## Logarithms |

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4-place accurate advantage amount angle between 84 Answers approximately base bottom called Chapter characteristic colog column headed compute decimal point definiteness denote diff difference dividing Examples explained exponent express Find log find log sin Find the logarithms Find the values formulas fourth place functions of angles given logarithm greater half-way Hence horizontal line inclusive increase integral power interest interval last two figures latter less lies limit log arc log cos log csc log ctn log sec log tan log tan log manner mantissa method of interpolation minute negative number is equal number whose logarithm obtained place of decimals positive printed in full-faced quantity quotient reach reciprocal Referring root secant Show significant figure sine small table Solution student subtracting successive logarithms third division three figures tracting true log units unity zero

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Page 4 - The logarithm of any power of a number is equal to the logarithm of the number multiplied by the exponent of the power.

Page 4 - ... the logarithm of a fraction is equal to the logarithm of the numerator minus the logarithm of the denominator.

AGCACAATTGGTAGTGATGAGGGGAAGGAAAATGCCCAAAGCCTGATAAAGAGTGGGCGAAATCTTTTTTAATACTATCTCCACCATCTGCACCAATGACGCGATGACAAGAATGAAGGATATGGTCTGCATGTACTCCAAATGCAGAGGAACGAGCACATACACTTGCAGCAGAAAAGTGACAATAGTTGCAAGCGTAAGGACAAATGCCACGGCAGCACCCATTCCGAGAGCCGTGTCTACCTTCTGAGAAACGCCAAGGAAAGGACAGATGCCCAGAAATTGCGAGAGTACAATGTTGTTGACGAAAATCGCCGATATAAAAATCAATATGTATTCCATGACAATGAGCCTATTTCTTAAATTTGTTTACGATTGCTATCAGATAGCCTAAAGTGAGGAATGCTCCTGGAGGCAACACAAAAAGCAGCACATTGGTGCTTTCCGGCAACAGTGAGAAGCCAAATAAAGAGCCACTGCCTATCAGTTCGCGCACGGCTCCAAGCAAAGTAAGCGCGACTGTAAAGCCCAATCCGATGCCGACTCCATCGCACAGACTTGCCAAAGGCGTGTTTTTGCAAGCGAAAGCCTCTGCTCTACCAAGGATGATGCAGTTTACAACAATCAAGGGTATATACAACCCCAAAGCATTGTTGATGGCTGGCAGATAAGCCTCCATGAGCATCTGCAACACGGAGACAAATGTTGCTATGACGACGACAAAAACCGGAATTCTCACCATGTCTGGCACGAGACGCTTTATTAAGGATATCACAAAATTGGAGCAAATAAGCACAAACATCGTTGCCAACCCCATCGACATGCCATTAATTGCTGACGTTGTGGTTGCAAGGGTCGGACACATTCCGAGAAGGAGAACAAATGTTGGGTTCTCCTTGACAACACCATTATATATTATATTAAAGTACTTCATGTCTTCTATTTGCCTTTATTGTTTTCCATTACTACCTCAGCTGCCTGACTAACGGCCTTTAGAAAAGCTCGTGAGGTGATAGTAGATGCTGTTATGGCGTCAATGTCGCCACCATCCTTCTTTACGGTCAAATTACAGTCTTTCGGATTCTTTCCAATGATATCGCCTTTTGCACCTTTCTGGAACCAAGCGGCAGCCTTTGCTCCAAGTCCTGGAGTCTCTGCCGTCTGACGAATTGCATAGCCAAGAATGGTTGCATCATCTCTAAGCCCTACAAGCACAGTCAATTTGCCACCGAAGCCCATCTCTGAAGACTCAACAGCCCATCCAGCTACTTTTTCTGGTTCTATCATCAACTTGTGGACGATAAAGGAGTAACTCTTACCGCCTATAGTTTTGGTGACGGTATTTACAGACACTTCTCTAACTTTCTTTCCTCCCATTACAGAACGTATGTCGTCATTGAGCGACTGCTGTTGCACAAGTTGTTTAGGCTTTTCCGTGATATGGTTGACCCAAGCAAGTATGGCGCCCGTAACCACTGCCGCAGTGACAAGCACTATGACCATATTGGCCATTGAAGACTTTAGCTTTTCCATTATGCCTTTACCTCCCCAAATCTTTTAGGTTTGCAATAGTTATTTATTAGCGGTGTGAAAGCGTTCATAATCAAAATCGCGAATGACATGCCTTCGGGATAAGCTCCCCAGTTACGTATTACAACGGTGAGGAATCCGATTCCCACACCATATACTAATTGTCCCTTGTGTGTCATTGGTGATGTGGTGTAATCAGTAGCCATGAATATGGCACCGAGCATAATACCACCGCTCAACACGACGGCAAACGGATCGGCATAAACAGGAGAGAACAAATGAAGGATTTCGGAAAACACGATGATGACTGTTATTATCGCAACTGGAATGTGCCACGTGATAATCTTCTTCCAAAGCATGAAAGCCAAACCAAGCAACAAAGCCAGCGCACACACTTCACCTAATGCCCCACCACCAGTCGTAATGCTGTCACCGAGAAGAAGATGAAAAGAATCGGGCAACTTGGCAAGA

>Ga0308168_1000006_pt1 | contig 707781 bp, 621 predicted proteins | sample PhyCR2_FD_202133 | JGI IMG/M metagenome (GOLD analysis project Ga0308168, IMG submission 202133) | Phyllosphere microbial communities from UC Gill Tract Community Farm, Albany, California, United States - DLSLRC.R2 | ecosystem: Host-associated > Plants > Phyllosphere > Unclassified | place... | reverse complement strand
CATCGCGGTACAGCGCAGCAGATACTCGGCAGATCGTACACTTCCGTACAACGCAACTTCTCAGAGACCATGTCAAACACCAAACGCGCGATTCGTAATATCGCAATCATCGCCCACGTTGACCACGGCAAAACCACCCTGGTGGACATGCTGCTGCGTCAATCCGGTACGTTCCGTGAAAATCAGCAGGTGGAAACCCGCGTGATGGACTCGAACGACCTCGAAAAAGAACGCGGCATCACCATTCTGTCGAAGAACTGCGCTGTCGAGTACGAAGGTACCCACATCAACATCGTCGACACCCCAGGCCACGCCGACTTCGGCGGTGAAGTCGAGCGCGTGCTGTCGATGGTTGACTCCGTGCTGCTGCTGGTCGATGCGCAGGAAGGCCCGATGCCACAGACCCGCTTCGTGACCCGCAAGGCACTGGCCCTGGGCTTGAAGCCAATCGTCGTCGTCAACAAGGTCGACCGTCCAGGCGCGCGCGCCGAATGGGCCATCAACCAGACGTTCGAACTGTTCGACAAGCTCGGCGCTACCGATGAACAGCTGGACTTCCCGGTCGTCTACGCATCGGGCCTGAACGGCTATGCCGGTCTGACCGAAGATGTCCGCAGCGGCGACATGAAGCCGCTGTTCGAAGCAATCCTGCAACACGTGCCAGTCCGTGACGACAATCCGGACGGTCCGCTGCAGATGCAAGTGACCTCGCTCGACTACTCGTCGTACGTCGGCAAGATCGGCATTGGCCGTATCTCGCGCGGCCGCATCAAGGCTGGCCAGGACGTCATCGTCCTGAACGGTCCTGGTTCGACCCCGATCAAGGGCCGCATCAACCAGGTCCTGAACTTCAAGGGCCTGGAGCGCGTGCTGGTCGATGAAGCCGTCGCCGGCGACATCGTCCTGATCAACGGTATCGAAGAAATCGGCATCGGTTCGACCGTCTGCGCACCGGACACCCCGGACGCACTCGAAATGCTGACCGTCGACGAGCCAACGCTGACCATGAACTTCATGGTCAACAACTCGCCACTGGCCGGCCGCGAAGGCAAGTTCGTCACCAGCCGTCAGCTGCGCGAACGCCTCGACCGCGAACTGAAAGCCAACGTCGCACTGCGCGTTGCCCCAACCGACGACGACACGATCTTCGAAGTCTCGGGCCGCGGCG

Page 7 - The integral part of a logarithm is called its characteristic, and the decimal part is called the mantissa.

Page 3 - The logarithm of the product of two or more numbers is equal to the sum of the logarithms of the numbers. For, let m and n be two numbers, and x and y their logarithms. Then, by the definition of a logarithm, m — ax, and n = ať.

Page 1 - The exponent of the power to which a fixed number called the Base must be raised in order to produce a given number is called the Logarithm of the given number.

Page 2 - IV. The logarithm of a root of a number is found by dividing the logarithm of the number by the index of the root : log v/a = (log a)/b. This follows from the fact that if 10

Page 6 - Art. 66 we see that the logarithm of a number which is not an integral power of 10 is an integer plus a decimal.

Page 27 - ... cosines, &c., themselves. When logarithms were invented they were called artificial numbers, and the originals for which logarithms were computed, were accordingly called natural numbers. Thus, in speaking of a table of sines, to express that it is not the logarithms of the sines which are given, but...

Page 15 - For example, to obtain 1000, three tens must be multiplied together so that the logarithm of 1000 is 3. The logarithm of the reciprocal of a number is equal to the negative of the logarithm of the number.